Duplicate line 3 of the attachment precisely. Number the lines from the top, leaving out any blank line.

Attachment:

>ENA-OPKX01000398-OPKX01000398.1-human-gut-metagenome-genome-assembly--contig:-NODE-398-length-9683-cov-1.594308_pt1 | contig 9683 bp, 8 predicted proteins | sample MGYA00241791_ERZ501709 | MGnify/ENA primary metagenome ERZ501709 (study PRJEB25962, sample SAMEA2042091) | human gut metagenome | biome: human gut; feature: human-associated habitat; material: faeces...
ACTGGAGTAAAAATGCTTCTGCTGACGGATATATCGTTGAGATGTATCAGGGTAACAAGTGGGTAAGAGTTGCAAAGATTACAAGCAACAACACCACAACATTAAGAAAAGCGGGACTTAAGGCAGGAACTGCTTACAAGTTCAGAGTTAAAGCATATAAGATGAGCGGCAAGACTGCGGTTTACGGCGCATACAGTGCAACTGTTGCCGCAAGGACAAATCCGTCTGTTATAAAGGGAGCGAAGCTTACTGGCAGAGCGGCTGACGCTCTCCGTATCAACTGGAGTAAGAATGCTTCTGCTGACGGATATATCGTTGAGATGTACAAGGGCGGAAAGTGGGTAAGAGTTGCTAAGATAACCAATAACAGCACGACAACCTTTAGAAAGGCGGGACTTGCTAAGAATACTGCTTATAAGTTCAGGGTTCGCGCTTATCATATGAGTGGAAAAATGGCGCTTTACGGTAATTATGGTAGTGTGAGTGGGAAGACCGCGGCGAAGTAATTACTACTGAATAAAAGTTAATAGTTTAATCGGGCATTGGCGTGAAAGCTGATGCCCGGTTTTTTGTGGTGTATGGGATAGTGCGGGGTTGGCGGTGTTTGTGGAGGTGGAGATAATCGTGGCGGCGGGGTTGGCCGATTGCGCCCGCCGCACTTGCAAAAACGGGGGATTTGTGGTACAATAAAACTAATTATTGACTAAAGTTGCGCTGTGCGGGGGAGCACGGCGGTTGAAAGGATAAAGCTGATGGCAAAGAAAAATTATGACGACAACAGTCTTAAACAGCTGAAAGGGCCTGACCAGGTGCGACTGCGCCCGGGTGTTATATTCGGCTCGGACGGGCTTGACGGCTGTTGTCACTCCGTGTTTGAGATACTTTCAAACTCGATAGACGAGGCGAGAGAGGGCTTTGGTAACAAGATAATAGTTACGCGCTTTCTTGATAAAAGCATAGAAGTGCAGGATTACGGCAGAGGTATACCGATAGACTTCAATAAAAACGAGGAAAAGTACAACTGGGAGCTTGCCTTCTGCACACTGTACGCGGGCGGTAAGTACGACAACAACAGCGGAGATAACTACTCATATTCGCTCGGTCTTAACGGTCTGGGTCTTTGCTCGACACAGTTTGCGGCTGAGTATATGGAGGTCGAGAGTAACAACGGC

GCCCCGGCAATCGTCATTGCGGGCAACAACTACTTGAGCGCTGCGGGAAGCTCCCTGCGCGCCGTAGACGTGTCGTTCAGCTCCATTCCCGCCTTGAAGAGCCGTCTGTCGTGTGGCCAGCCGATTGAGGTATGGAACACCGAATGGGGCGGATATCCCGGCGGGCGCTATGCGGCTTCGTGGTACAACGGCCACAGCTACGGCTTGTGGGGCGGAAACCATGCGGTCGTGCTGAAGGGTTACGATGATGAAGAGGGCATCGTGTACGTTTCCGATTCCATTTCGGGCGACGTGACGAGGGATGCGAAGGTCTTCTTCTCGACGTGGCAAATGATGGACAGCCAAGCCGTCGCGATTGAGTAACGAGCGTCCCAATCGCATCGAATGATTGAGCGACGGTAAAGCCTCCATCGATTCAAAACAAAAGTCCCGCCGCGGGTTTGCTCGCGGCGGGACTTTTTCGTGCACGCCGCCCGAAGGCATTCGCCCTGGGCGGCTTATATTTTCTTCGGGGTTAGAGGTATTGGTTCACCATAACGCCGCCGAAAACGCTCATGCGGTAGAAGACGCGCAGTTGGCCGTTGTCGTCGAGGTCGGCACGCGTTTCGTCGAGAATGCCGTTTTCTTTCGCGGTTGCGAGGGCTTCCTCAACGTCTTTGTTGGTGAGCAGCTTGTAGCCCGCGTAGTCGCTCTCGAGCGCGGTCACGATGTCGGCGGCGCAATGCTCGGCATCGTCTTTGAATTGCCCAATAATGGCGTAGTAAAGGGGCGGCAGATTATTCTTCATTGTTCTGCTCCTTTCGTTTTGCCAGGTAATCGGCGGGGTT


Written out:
GCCCCGGCAATCGTCATTGCGGGCAACAACTACTTGAGCGCTGCGGGAAGCTCCCTGCGCGCCGTAGACGTGTCGTTCAGCTCCATTCCCGCCTTGAAGAGCCGTCTGTCGTGTGGCCAGCCGATTGAGGTATGGAACACCGAATGGGGCGGATATCCCGGCGGGCGCTATGCGGCTTCGTGGTACAACGGCCACAGCTACGGCTTGTGGGGCGGAAACCATGCGGTCGTGCTGAAGGGTTACGATGATGAAGAGGGCATCGTGTACGTTTCCGATTCCATTTCGGGCGACGTGACGAGGGATGCGAAGGTCTTCTTCTCGACGTGGCAAATGATGGACAGCCAAGCCGTCGCGATTGAGTAACGAGCGTCCCAATCGCATCGAATGATTGAGCGACGGTAAAGCCTCCATCGATTCAAAACAAAAGTCCCGCCGCGGGTTTGCTCGCGGCGGGACTTTTTCGTGCACGCCGCCCGAAGGCATTCGCCCTGGGCGGCTTATATTTTCTTCGGGGTTAGAGGTATTGGTTCACCATAACGCCGCCGAAAACGCTCATGCGGTAGAAGACGCGCAGTTGGCCGTTGTCGTCGAGGTCGGCACGCGTTTCGTCGAGAATGCCGTTTTCTTTCGCGGTTGCGAGGGCTTCCTCAACGTCTTTGTTGGTGAGCAGCTTGTAGCCCGCGTAGTCGCTCTCGAGCGCGGTCACGATGTCGGCGGCGCAATGCTCGGCATCGTCTTTGAATTGCCCAATAATGGCGTAGTAAAGGGGCGGCAGATTATTCTTCATTGTTCTGCTCCTTTCGTTTTGCCAGGTAATCGGCGGGGTT